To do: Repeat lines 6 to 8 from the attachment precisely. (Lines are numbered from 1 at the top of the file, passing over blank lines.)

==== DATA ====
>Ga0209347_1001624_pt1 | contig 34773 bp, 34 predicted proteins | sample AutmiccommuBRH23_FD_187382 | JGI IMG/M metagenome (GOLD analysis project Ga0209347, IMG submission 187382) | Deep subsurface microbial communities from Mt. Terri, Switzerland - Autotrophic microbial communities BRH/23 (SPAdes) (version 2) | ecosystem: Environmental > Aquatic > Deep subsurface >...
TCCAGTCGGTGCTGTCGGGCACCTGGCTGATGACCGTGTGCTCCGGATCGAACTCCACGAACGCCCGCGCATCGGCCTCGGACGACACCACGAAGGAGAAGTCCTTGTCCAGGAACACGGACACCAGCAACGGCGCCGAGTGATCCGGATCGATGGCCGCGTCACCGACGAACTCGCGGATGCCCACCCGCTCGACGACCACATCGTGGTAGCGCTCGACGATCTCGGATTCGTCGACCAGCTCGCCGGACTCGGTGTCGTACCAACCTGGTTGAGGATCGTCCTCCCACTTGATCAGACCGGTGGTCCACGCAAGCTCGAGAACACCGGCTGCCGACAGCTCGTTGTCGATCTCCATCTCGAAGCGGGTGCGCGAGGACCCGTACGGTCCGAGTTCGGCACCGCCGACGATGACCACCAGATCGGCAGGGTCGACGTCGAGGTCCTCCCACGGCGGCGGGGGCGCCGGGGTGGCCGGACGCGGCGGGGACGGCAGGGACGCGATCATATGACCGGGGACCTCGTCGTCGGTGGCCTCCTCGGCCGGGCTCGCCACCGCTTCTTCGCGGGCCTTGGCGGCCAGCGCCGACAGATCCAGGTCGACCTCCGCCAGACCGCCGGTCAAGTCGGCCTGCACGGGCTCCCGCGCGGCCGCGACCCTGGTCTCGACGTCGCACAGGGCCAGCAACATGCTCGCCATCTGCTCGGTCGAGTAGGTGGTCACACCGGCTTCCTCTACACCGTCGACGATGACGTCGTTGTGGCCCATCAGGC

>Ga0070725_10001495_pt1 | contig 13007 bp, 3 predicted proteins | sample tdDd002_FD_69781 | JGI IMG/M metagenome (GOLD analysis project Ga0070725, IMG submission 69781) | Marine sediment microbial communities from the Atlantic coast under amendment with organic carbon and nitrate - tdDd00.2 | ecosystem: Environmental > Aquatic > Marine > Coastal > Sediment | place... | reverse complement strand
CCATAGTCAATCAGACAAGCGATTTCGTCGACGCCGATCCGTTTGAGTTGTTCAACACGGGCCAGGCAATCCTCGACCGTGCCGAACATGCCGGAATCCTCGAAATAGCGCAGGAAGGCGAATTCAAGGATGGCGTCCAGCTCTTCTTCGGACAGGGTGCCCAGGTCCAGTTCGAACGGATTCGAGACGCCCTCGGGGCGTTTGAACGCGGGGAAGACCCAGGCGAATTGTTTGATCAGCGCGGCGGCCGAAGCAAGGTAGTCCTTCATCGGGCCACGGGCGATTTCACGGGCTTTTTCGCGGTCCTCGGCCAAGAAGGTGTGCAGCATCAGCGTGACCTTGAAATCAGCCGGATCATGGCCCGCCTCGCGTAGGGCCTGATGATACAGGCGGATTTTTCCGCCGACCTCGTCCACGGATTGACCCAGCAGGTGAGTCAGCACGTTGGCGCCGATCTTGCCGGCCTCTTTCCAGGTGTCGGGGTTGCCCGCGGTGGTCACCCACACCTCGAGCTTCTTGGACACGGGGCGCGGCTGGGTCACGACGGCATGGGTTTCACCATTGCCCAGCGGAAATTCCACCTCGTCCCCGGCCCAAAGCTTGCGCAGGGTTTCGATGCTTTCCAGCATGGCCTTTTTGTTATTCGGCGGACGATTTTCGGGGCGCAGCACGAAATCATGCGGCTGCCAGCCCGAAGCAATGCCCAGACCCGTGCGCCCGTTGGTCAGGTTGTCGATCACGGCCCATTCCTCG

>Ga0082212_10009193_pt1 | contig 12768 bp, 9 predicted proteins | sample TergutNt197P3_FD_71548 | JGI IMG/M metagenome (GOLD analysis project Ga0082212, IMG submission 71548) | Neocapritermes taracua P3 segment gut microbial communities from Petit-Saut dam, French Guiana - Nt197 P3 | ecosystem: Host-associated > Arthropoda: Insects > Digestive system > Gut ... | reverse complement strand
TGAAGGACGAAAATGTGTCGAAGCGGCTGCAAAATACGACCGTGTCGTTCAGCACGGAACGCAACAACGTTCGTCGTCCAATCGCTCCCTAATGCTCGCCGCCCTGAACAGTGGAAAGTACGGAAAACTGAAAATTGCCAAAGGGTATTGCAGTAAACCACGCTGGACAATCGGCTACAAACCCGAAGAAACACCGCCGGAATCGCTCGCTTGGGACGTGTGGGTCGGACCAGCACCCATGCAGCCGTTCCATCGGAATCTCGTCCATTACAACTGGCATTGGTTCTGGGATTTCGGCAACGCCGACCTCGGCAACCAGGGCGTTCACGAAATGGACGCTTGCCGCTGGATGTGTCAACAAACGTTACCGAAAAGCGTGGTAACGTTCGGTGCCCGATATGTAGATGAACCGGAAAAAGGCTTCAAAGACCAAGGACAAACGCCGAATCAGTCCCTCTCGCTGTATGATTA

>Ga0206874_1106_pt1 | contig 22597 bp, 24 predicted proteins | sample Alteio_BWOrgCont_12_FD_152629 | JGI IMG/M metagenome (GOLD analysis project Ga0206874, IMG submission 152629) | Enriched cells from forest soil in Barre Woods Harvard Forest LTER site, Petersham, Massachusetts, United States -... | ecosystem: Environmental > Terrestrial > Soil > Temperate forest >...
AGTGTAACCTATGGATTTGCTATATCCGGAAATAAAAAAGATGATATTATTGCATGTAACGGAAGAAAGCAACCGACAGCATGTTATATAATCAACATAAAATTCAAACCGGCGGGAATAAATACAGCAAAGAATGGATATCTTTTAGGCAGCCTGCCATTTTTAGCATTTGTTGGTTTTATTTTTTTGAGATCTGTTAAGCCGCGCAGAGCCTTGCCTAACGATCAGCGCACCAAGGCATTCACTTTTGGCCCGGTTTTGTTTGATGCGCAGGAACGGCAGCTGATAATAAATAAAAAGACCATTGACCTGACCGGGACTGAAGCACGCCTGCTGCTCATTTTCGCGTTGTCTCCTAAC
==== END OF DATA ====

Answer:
TGAAGGACGAAAATGTGTCGAAGCGGCTGCAAAATACGACCGTGTCGTTCAGCACGGAACGCAACAACGTTCGTCGTCCAATCGCTCCCTAATGCTCGCCGCCCTGAACAGTGGAAAGTACGGAAAACTGAAAATTGCCAAAGGGTATTGCAGTAAACCACGCTGGACAATCGGCTACAAACCCGAAGAAACACCGCCGGAATCGCTCGCTTGGGACGTGTGGGTCGGACCAGCACCCATGCAGCCGTTCCATCGGAATCTCGTCCATTACAACTGGCATTGGTTCTGGGATTTCGGCAACGCCGACCTCGGCAACCAGGGCGTTCACGAAATGGACGCTTGCCGCTGGATGTGTCAACAAACGTTACCGAAAAGCGTGGTAACGTTCGGTGCCCGATATGTAGATGAACCGGAAAAAGGCTTCAAAGACCAAGGACAAACGCCGAATCAGTCCCTCTCGCTGTATGATTA

>Ga0206874_1106_pt1 | contig 22597 bp, 24 predicted proteins | sample Alteio_BWOrgCont_12_FD_152629 | JGI IMG/M metagenome (GOLD analysis project Ga0206874, IMG submission 152629) | Enriched cells from forest soil in Barre Woods Harvard Forest LTER site, Petersham, Massachusetts, United States -... | ecosystem: Environmental > Terrestrial > Soil > Temperate forest >...
AGTGTAACCTATGGATTTGCTATATCCGGAAATAAAAAAGATGATATTATTGCATGTAACGGAAGAAAGCAACCGACAGCATGTTATATAATCAACATAAAATTCAAACCGGCGGGAATAAATACAGCAAAGAATGGATATCTTTTAGGCAGCCTGCCATTTTTAGCATTTGTTGGTTTTATTTTTTTGAGATCTGTTAAGCCGCGCAGAGCCTTGCCTAACGATCAGCGCACCAAGGCATTCACTTTTGGCCCGGTTTTGTTTGATGCGCAGGAACGGCAGCTGATAATAAATAAAAAGACCATTGACCTGACCGGGACTGAAGCACGCCTGCTGCTCATTTTCGCGTTGTCTCCTAAC